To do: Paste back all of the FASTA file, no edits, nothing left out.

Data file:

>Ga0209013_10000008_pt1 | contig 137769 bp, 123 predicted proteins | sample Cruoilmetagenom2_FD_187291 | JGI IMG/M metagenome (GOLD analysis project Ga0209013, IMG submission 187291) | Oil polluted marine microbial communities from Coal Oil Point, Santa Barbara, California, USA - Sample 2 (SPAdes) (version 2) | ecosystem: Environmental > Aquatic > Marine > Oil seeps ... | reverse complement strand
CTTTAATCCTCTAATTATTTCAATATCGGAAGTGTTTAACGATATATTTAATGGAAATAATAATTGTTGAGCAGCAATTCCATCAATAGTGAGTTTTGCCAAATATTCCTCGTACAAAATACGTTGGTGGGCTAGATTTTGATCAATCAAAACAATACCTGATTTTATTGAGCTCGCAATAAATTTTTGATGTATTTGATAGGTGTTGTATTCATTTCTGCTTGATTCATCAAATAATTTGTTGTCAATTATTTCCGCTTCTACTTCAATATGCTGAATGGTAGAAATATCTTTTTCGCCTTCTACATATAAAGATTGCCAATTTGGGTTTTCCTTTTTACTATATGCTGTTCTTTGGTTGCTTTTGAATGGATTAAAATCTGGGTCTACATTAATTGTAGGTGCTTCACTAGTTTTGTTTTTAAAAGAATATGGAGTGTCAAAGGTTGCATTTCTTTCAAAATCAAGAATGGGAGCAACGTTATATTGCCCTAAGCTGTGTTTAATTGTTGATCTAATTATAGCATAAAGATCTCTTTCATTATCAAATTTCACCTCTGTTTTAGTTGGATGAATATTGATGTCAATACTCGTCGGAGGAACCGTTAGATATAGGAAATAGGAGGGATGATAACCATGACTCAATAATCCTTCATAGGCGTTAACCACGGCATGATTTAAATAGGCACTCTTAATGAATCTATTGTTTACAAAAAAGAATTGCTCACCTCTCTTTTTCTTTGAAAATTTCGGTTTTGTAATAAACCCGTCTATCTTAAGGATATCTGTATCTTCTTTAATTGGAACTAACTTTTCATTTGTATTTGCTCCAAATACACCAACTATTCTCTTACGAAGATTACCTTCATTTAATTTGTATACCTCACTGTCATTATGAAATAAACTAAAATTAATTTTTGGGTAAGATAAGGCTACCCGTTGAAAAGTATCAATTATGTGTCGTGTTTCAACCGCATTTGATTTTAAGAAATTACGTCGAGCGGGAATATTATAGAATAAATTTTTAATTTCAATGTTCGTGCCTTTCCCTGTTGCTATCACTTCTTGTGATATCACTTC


>Ga0209013_10000008_pt1 | contig 137769 bp, 123 predicted proteins | sample Cruoilmetagenom2_FD_187291 | JGI IMG/M metagenome (GOLD analysis project Ga0209013, IMG submission 187291) | Oil polluted marine microbial communities from Coal Oil Point, Santa Barbara, California, USA - Sample 2 (SPAdes) (version 2) | ecosystem: Environmental > Aquatic > Marine > Oil seeps ... | reverse complement strand
CTTTAATCCTCTAATTATTTCAATATCGGAAGTGTTTAACGATATATTTAATGGAAATAATAATTGTTGAGCAGCAATTCCATCAATAGTGAGTTTTGCCAAATATTCCTCGTACAAAATACGTTGGTGGGCTAGATTTTGATCAATCAAAACAATACCTGATTTTATTGAGCTCGCAATAAATTTTTGATGTATTTGATAGGTGTTGTATTCATTTCTGCTTGATTCATCAAATAATTTGTTGTCAATTATTTCCGCTTCTACTTCAATATGCTGAATGGTAGAAATATCTTTTTCGCCTTCTACATATAAAGATTGCCAATTTGGGTTTTCCTTTTTACTATATGCTGTTCTTTGGTTGCTTTTGAATGGATTAAAATCTGGGTCTACATTAATTGTAGGTGCTTCACTAGTTTTGTTTTTAAAAGAATATGGAGTGTCAAAGGTTGCATTTCTTTCAAAATCAAGAATGGGAGCAACGTTATATTGCCCTAAGCTGTGTTTAATTGTTGATCTAATTATAGCATAAAGATCTCTTTCATTATCAAATTTCACCTCTGTTTTAGTTGGATGAATATTGATGTCAATACTCGTCGGAGGAACCGTTAGATATAGGAAATAGGAGGGATGATAACCATGACTCAATAATCCTTCATAGGCGTTAACCACGGCATGATTTAAATAGGCACTCTTAATGAATCTATTGTTTACAAAAAAGAATTGCTCACCTCTCTTTTTCTTTGAAAATTTCGGTTTTGTAATAAACCCGTCTATCTTAAGGATATCTGTATCTTCTTTAATTGGAACTAACTTTTCATTTGTATTTGCTCCAAATACACCAACTATTCTCTTACGAAGATTACCTTCATTTAATTTGTATACCTCACTGTCATTATGAAATAAACTAAAATTAATTTTTGGGTAAGATAAGGCTACCCGTTGAAAAGTATCAATTATGTGTCGTGTTTCAACCGCATTTGATTTTAAGAAATTACGTCGAGCGGGAATATTATAGAATAAATTTTTAATTTCAATGTTCGTGCCTTTCCCTGTTGCTATCACTTCTTGTGATATCACTTC